Benicia churches tell their story in museum’s newest exhibit

As they ran out of time to put together one exhibit this month, Camel Barn Museum curator Beverly Phelan and other staff members prayed for inspiration and found a door opening.

They found their latest exhibit by culling the museum’s archives and asking for new donations from

local churches.

The result is “Keeping the Faith — Archiving and Chronicling Benicia’s Religious Heritage” highlighting churches. The show also contains primers on how to preserve historical artifacts.

The exhibit opens today and admission is free. The museum is at 2025 Camel Road. Hours are 1 to 4 p.m. Admission prices apply after today’s opening.

“This is an extremely fascinating exhibit and demonstrates not just what we have in our archives but how we work with the community,” museum Director Elizabeth d’Huart said.

Churches are typically huge players in a town’s early years and can help tell the community’s tale, she added.

“First, there is the general store and the saloon, but then when the ladies arrive, churches are some of the first things that get built,”

d’Huart said.

Dating back to the town’s earliest days, the museum exhibit includes a Bible, wooden bench and belfry from the 1849 First Presbyterian Church, and an ancient baptism book from St. Paul’s

Episcopal.

The First Presbyterian’s successor, Heritage Presbyterian church, hung onto many items, and a few years ago the museum got hold of the belfry, Phelan said.

The Rev. Sylvester Woodbridge organized Benicia’s first church on what is now City Park.

In recent years, several volunteers hauled the belfry down a spiral staircase where it was stored for years at the San Anselmo campus of the San Francisco Theological Seminary, Phelan said.

Meanwhile, the dark wooden pew came from the historic home of long-time Benician James Milburn. he donated three church pews in 1997 as part of the museum’s commemoration of Benicia’s 150th birthday, she said.

Running her hands over the shiny wood, Phelan said the pew held countless Benicians through the years, including many prominent citizens.

“That’s what I like about history. this is something you can touch and say ‘This was here when people of importance were sitting on it.’ “

she said.

A smaller and more ornate church pew comes from St. Dominic’s Catholic Church which also donated a large gold crucifix and chasuble, or vestment, made in France around the 1900s. this was a garment priests wore to celebrate communion.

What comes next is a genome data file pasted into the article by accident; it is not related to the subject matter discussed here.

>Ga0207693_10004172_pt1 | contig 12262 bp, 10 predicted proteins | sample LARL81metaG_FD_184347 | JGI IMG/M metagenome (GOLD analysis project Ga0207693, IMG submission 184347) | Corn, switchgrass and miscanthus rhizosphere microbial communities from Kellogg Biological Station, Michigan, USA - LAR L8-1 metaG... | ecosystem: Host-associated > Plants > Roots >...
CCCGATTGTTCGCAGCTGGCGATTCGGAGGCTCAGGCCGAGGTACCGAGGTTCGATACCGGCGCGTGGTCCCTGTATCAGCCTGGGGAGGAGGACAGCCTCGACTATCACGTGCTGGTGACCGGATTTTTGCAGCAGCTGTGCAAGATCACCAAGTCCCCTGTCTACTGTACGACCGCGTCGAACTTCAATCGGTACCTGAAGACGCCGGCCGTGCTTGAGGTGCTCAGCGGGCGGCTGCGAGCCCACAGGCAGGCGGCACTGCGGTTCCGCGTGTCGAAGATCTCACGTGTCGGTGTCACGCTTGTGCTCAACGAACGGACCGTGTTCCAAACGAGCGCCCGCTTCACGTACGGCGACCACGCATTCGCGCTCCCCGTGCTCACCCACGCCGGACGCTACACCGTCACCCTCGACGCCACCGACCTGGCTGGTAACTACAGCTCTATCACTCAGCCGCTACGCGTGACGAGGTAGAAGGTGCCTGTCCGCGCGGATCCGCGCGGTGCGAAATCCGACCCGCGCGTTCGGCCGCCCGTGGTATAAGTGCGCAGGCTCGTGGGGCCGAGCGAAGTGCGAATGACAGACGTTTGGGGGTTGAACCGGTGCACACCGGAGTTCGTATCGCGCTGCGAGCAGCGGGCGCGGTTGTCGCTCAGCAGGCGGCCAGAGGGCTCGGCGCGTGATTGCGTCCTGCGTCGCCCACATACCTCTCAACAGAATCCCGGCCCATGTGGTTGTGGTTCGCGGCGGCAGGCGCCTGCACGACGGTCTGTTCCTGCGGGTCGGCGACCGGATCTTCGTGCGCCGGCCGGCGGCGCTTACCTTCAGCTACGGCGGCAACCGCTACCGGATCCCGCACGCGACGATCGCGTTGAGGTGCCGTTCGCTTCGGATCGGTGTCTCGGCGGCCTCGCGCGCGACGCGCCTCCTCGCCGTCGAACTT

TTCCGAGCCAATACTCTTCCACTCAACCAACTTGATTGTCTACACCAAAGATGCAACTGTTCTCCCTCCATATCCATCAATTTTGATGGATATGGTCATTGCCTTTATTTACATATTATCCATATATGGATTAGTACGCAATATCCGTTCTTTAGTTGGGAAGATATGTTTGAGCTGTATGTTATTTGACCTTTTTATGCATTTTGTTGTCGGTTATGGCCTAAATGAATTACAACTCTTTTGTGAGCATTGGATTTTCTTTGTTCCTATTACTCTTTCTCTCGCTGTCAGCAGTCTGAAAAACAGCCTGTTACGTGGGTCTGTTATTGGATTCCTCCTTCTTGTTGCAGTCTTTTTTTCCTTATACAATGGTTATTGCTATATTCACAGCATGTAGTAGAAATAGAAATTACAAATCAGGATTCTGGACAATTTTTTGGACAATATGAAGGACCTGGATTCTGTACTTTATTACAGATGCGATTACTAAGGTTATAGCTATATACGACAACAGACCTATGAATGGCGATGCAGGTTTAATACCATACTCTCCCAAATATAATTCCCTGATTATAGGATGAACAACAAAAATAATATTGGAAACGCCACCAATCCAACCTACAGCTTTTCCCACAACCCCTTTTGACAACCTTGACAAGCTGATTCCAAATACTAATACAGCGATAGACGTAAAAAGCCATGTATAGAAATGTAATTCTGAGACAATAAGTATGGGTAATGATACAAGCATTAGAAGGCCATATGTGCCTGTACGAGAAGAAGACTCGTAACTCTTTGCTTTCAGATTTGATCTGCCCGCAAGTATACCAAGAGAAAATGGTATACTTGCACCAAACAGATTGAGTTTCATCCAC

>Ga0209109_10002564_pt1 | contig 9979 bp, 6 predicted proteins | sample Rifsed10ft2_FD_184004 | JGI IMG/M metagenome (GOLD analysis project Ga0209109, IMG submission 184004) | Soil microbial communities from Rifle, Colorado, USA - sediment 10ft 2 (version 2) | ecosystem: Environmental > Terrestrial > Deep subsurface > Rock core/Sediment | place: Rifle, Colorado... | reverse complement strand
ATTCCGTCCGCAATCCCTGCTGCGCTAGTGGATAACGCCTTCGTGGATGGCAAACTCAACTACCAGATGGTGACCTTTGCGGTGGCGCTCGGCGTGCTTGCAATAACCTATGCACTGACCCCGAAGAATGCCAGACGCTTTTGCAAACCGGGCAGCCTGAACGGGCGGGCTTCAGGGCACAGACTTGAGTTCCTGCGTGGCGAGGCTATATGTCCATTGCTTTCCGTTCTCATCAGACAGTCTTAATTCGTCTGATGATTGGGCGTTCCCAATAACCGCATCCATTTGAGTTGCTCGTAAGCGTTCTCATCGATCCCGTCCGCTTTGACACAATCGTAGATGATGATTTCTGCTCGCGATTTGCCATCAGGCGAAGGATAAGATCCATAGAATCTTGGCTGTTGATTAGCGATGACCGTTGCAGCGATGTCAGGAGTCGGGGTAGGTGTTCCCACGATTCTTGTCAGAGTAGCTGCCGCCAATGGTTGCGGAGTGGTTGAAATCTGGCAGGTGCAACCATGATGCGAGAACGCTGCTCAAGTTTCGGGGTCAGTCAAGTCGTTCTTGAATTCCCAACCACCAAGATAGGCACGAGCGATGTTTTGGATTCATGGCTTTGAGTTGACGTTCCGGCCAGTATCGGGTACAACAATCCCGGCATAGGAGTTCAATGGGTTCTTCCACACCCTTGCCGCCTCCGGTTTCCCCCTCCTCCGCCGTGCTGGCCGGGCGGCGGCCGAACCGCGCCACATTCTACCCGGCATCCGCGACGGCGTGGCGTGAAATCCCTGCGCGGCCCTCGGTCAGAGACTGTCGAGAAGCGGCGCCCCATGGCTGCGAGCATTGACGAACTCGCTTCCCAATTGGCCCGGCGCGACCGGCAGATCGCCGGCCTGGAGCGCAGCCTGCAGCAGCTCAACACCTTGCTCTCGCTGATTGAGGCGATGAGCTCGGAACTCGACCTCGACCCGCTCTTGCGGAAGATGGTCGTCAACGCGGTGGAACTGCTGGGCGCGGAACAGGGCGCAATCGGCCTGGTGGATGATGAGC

Several churches represented in the show operate today, reminders and testaments to Benicia’s long and varied history as an early California town.

To represent a full range of faiths in the exhibit, Phelan said she contacted dozens of churches and also sought out non-Christian religions, including those representing Jewish and Muslim faiths. she said the museum found no addresses of religious organizations representing these faiths in Benicia, and added those practicing in these faiths likely went

to Vallejo.

Eight Christian churches responded for the exhibit — Heritage Presbyterian Church, Community Congregational Church UUC, St. Paul’s Episcopal, St. Dominic’s, Northgate Christian Fellowship, First Baptist Church, the Church of Jesus Christ of the Latter Day Saints, the Methodist Episcopal Church.

Of those, only the Methodist Episcopal Church is gone while other early churches have went but are still operating.

First housing the Dial’s Antiques, the Methodist church at West J and West Second streets, held a spa for

many years.

One of the oldest buildings in Benicia, St. Paul’s Episcopal, functions at the same spot and in the same building. it is like a living, breathing historical artifact, said museum volunteer Judy Furlong, a

church member.

“It’s a gorgeous church and people have a sense of continuity. this institution has been here forever and is still thriving,” she said.

The exhibit also includes a presentation on proper preservation and storage of historical photos, papers and other artifacts. A demonstration of storage techniques will be given at some point in the exhibit.

“This doesn’t have to apply just to churches. It’s vital to know how to archive records,” Furlong said.

Still planning to showcase local Benicia’s African-American history at a later time, the museum is gearing up for a busy year, Phelan said.

Other exhibits this year include a showcase of hats, and displays to commemorate the Girl Scouts organization’s

100th birthday.

Contact staff writer Sarah Rohrs at srohrs@timesherald

online.com or (707) 553-6832.

<a href=”http://www.timesheraldonline.com/ci_19898169tag:news.google.com,2005:cluster=http://www.timesheraldonline.com/ci_19898169Sun, 05 Feb 2012 09:11:35 GMT”>Benicia churches tell their tale in museum’s newest exhibit

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